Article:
— Lighted to Lighten: The Hope of India • Alice B. Van Doren

... even the solitudes of Lapland." Nothing human is foreign to him. In his book, the chapters on universal history, religious history, and philosophical criticism, are closely linked with the chapters on ethnology and biology. What a contrast between this encyclopaedic thought, with its reminiscences of our eighteenth century France, and the German savant of caricature, specialist to absurdity—a type which is often ...
— The Forerunners • Romain Rolland

... ourselves, we lately turned over the catalogues of all the principal divinity schools in the country, to see if any chairs of natural science had been established, or if candidates for the ministry had to undergo any compulsory instruction in geology or physics, or the higher mathematics, or biology, or palaeontology, or astronomy, or had to become versed in the methods of scientific investigation in the laboratory or in the dissecting-room, or were subjected to any unusually severe discipline in the use of the inductive process. Not much to our surprise, we found ...
— Reflections and Comments 1865-1895 • Edwin Lawrence Godkin

... has been as destructive as battles. Biology and pathology, to say nothing of surgery and therapeutics, have made such strides that disease has been virtually eliminated as a factor in warfare. War takes medical science into the field, where ...
— Kelly Miller's History of the World War for Human Rights • Kelly Miller

... the theory of organic evolution. It reached its climax in the writings of Haeckel, and I think I may add without exaggeration that for twenty-five years it furnished the chief inspiration of the school of descriptive embryology. Today it is taught in practically all textbooks of biology. Haeckel called ...
— A Critique of the Theory of Evolution • Thomas Hunt Morgan

... farm to feed between now and night. Both incubators must have their supper of oil or you know what'll happen. Mrs. Ewe and family must be fed, or rather she must be fed so as to pass it along at about breakfast time, I should say, not being wise in biology or natural history; the entire Bird family are invited to supper with me, and I even have to carry a repast of corn over the meadows to my pet abhorrences, Rufus' swine, because he has retired to the hay-loft with a flannel rag around his head, which means I ...
— The Golden Bird • Maria Thompson Daviess

... species affecting forest trees in particular were exhibited in three horizontal trays occupying one side of the case. This section was devoted principally to representing the biology and methods of work of this ...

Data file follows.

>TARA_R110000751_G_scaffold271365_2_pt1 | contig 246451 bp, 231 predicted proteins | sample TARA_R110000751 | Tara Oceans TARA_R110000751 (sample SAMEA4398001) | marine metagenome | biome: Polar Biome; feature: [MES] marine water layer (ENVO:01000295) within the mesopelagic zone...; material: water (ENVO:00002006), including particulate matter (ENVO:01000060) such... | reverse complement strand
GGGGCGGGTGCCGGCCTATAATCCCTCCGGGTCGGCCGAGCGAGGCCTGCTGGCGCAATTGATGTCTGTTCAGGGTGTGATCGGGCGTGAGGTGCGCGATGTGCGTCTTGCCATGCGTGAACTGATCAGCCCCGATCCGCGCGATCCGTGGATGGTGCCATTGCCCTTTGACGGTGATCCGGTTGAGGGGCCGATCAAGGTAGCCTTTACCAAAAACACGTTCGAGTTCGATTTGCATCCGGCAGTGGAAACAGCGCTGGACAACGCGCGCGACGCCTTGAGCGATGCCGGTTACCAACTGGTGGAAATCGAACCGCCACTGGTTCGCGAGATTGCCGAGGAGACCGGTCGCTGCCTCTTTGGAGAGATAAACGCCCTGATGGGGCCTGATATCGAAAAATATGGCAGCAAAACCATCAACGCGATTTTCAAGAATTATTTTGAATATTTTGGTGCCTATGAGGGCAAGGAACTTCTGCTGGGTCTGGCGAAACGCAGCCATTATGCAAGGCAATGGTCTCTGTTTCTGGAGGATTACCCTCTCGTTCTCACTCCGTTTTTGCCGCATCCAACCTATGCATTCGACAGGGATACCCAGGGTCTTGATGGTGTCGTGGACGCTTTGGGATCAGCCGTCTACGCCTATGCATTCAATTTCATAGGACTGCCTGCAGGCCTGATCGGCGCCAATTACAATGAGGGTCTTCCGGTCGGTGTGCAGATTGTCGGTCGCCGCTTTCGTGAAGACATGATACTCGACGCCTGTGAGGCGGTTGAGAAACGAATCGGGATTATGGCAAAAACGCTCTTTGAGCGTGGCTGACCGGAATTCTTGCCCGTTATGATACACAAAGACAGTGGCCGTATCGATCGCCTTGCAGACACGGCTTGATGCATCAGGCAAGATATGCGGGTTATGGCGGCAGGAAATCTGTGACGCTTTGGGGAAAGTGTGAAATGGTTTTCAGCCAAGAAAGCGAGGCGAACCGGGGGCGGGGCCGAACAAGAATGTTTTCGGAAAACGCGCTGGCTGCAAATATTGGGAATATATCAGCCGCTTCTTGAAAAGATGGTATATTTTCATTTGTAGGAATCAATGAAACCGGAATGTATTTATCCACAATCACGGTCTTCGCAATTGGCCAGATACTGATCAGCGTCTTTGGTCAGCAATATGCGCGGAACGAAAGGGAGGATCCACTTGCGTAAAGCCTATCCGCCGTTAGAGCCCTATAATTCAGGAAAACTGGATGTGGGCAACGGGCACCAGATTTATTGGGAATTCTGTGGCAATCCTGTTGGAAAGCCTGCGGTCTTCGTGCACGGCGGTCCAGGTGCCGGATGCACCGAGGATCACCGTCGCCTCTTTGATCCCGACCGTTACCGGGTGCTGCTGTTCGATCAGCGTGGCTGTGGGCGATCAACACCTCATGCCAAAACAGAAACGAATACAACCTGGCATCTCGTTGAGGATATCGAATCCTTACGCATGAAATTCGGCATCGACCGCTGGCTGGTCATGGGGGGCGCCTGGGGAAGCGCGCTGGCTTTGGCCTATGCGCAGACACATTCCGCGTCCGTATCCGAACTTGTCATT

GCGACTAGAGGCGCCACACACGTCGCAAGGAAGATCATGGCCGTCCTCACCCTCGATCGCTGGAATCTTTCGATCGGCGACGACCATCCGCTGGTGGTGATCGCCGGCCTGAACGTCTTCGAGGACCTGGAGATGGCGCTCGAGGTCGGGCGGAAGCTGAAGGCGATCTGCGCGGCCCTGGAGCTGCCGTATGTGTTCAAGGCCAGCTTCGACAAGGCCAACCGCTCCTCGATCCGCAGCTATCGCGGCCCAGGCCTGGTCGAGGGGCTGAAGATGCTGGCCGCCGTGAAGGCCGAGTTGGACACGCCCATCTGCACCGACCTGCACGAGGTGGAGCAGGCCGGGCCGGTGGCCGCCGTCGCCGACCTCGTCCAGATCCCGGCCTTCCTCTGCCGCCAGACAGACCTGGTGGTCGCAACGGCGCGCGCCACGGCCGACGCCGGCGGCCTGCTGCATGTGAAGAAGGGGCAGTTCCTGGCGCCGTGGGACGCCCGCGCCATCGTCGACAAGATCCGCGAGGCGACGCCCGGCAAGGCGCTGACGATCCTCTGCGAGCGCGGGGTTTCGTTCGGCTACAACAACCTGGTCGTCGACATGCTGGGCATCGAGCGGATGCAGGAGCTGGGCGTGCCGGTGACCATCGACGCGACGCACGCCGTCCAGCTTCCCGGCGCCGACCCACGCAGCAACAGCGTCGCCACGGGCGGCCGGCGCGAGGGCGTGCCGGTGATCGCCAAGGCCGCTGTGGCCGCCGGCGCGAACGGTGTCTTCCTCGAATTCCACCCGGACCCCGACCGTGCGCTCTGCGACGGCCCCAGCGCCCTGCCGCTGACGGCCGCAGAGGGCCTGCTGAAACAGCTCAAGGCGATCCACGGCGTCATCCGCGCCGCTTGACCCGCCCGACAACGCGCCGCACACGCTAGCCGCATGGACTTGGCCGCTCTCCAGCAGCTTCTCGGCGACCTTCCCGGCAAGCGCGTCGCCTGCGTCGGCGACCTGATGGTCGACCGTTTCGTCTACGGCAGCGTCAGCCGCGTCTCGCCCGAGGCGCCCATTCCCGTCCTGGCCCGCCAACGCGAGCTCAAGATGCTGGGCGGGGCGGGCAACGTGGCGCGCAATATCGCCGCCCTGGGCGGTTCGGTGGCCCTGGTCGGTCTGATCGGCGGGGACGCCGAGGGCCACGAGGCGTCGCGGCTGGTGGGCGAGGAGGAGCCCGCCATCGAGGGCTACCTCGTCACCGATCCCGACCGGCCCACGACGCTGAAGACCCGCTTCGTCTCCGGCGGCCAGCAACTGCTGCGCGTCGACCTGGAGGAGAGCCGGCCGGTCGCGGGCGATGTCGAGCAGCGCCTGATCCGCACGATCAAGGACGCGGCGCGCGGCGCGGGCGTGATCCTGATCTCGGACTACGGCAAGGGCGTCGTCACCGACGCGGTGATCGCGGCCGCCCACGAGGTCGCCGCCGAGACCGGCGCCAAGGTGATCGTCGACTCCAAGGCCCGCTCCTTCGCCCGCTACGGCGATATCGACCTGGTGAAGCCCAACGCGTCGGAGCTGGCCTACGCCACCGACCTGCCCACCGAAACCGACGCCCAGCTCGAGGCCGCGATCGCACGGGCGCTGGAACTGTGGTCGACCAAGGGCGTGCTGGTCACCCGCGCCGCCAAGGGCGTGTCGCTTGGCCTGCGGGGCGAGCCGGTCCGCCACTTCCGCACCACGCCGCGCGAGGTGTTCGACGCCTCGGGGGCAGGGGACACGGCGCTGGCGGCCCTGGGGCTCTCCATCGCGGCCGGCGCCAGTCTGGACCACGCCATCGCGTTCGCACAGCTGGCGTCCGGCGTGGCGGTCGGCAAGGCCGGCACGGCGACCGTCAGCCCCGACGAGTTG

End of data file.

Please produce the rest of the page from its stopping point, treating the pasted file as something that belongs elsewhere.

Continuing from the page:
— New York at the Louisiana Purchase Exposition, St. Louis 1904 - Report of the New York State Commission • DeLancey M. Ellis

... Gospel know merely his Bible and his theology. In addition to these, aye, as a basis for these, it is now demanded (that is, if he be accorded a position of real leadership among thinking people) that he know as well his history and his sociology, his psychology and his biology, and indeed that he be acquainted with all the fields of human knowledge. Not only that, he must know life as it is lived to-day, and the thoughts and emotions of men as they are manifested in the give and take of actual life. And none of these can be obtained ...
— On the Firing Line in Education • Adoniram Judson Ladd

... Some students of biology planned a trick on their professor. They took the head of one beetle, the body of another of a totally different species, the wings of a third, the legs of a fourth. These members they carefully pasted together. Then they asked the ...
— It Can Be Done - Poems of Inspiration • Joseph Morris

... advanced Darwinian who, having accompanied me so far, cannot altogether suppress his compassionate scorn at the proposed recurrence now-a-days to a mode of thought so obsolete in the treatment of scientific subjects as the theological. 'Positive biology,' he will perhaps superbly exclaim, repeating the words of Mr. G. H. Lewes, 'declines theological explanations altogether.' Yes, but positive biology is therein very unwise, for as, if the same reader will accompany ...
— Old-Fashioned Ethics and Common-Sense Metaphysics - With Some of Their Applications • William Thomas Thornton

... of right lower mandible bearing m2, No. 11354 KU (see fig. 2), found about two feet horizontally distant from the holotype in the same stratum as the holotype and on the same date by the same collector (a staff member of the Department of Biology of Midwestern University, Wichita ...
— A New Doglike Carnivore, Genus Cynarctus, From the Clarendonian, Pliocene, of Texas • E. Raymond Hall

... outside of his Orbit and beyond his Ken, the same as Tatting or Biology. His conception of a keen and sporty game was Pin Pool or Jacks Only with the ...
— Ade's Fables • George Ade

... which I drew up of Mr. Darwin's scientific labours, ranging through the wide field of (1) Geology, (2) Physical Geography, (3) Zoology, (4) physiological Botany, (5) genetic Biology, and to the power with which he has investigated whatever subject he has taken up,—Nullum quod tetigit non ornavit,—I am of opinion that Mr. Darwin is not only one of the most eminent naturalists of ...